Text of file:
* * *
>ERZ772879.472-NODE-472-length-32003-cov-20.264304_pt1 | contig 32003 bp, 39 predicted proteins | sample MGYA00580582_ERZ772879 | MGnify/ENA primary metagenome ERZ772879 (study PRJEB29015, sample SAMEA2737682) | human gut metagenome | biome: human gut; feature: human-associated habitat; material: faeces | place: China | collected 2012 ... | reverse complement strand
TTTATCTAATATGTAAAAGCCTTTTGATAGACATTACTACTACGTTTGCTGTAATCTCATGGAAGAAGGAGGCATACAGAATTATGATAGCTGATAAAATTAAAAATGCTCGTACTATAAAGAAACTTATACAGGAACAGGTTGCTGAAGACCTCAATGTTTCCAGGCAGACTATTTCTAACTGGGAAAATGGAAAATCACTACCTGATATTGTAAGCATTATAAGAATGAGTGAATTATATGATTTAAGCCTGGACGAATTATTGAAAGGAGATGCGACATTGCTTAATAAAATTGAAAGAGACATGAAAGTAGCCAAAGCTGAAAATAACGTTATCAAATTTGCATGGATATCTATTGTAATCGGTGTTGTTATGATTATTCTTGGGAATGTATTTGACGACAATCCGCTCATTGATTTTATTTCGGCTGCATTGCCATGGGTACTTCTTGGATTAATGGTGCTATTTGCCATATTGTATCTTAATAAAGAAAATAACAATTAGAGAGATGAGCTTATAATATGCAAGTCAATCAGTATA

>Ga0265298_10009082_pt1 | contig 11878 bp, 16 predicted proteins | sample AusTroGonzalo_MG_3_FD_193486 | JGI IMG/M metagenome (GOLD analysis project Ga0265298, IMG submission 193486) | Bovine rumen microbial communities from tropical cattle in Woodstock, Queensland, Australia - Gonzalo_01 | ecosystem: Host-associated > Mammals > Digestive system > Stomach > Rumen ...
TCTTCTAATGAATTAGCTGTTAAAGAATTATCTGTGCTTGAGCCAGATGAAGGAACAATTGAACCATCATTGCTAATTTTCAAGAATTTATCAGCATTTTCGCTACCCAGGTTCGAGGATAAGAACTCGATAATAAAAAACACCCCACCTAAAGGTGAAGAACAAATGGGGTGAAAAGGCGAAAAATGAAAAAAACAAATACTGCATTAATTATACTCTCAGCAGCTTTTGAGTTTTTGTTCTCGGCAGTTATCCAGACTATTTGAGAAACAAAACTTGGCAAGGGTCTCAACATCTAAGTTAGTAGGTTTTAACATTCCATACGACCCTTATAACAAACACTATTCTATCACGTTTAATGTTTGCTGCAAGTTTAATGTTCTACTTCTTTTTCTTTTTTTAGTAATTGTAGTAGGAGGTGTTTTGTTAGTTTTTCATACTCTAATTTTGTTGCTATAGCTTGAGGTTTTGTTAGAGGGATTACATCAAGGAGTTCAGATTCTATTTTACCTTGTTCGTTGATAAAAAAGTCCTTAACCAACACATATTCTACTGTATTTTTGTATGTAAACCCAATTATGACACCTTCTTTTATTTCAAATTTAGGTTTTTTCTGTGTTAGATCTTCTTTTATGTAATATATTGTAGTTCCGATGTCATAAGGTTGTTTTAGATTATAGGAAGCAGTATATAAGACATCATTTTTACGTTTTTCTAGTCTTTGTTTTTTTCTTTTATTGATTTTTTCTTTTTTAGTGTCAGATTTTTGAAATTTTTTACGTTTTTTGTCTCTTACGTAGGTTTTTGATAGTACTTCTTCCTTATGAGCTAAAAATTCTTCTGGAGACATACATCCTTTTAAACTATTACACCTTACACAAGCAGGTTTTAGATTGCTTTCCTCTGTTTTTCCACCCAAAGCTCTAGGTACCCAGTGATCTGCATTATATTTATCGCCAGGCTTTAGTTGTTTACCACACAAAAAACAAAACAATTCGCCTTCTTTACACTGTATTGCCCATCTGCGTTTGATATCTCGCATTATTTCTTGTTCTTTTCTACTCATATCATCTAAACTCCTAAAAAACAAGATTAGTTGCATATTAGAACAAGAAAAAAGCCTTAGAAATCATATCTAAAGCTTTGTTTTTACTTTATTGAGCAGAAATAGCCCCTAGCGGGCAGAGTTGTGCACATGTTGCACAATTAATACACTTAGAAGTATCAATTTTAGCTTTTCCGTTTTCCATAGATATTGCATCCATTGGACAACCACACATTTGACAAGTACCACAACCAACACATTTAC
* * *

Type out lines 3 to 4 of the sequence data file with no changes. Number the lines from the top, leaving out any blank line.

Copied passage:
>Ga0265298_10009082_pt1 | contig 11878 bp, 16 predicted proteins | sample AusTroGonzalo_MG_3_FD_193486 | JGI IMG/M metagenome (GOLD analysis project Ga0265298, IMG submission 193486) | Bovine rumen microbial communities from tropical cattle in Woodstock, Queensland, Australia - Gonzalo_01 | ecosystem: Host-associated > Mammals > Digestive system > Stomach > Rumen ...
TCTTCTAATGAATTAGCTGTTAAAGAATTATCTGTGCTTGAGCCAGATGAAGGAACAATTGAACCATCATTGCTAATTTTCAAGAATTTATCAGCATTTTCGCTACCCAGGTTCGAGGATAAGAACTCGATAATAAAAAACACCCCACCTAAAGGTGAAGAACAAATGGGGTGAAAAGGCGAAAAATGAAAAAAACAAATACTGCATTAATTATACTCTCAGCAGCTTTTGAGTTTTTGTTCTCGGCAGTTATCCAGACTATTTGAGAAACAAAACTTGGCAAGGGTCTCAACATCTAAGTTAGTAGGTTTTAACATTCCATACGACCCTTATAACAAACACTATTCTATCACGTTTAATGTTTGCTGCAAGTTTAATGTTCTACTTCTTTTTCTTTTTTTAGTAATTGTAGTAGGAGGTGTTTTGTTAGTTTTTCATACTCTAATTTTGTTGCTATAGCTTGAGGTTTTGTTAGAGGGATTACATCAAGGAGTTCAGATTCTATTTTACCTTGTTCGTTGATAAAAAAGTCCTTAACCAACACATATTCTACTGTATTTTTGTATGTAAACCCAATTATGACACCTTCTTTTATTTCAAATTTAGGTTTTTTCTGTGTTAGATCTTCTTTTATGTAATATATTGTAGTTCCGATGTCATAAGGTTGTTTTAGATTATAGGAAGCAGTATATAAGACATCATTTTTACGTTTTTCTAGTCTTTGTTTTTTTCTTTTATTGATTTTTTCTTTTTTAGTGTCAGATTTTTGAAATTTTTTACGTTTTTTGTCTCTTACGTAGGTTTTTGATAGTACTTCTTCCTTATGAGCTAAAAATTCTTCTGGAGACATACATCCTTTTAAACTATTACACCTTACACAAGCAGGTTTTAGATTGCTTTCCTCTGTTTTTCCACCCAAAGCTCTAGGTACCCAGTGATCTGCATTATATTTATCGCCAGGCTTTAGTTGTTTACCACACAAAAAACAAAACAATTCGCCTTCTTTACACTGTATTGCCCATCTGCGTTTGATATCTCGCATTATTTCTTGTTCTTTTCTACTCATATCATCTAAACTCCTAAAAAACAAGATTAGTTGCATATTAGAACAAGAAAAAAGCCTTAGAAATCATATCTAAAGCTTTGTTTTTACTTTATTGAGCAGAAATAGCCCCTAGCGGGCAGAGTTGTGCACATGTTGCACAATTAATACACTTAGAAGTATCAATTTTAGCTTTTCCGTTTTCCATAGATATTGCATCCATTGGACAACCACACATTTGACAAGTACCACAACCAACACATTTAC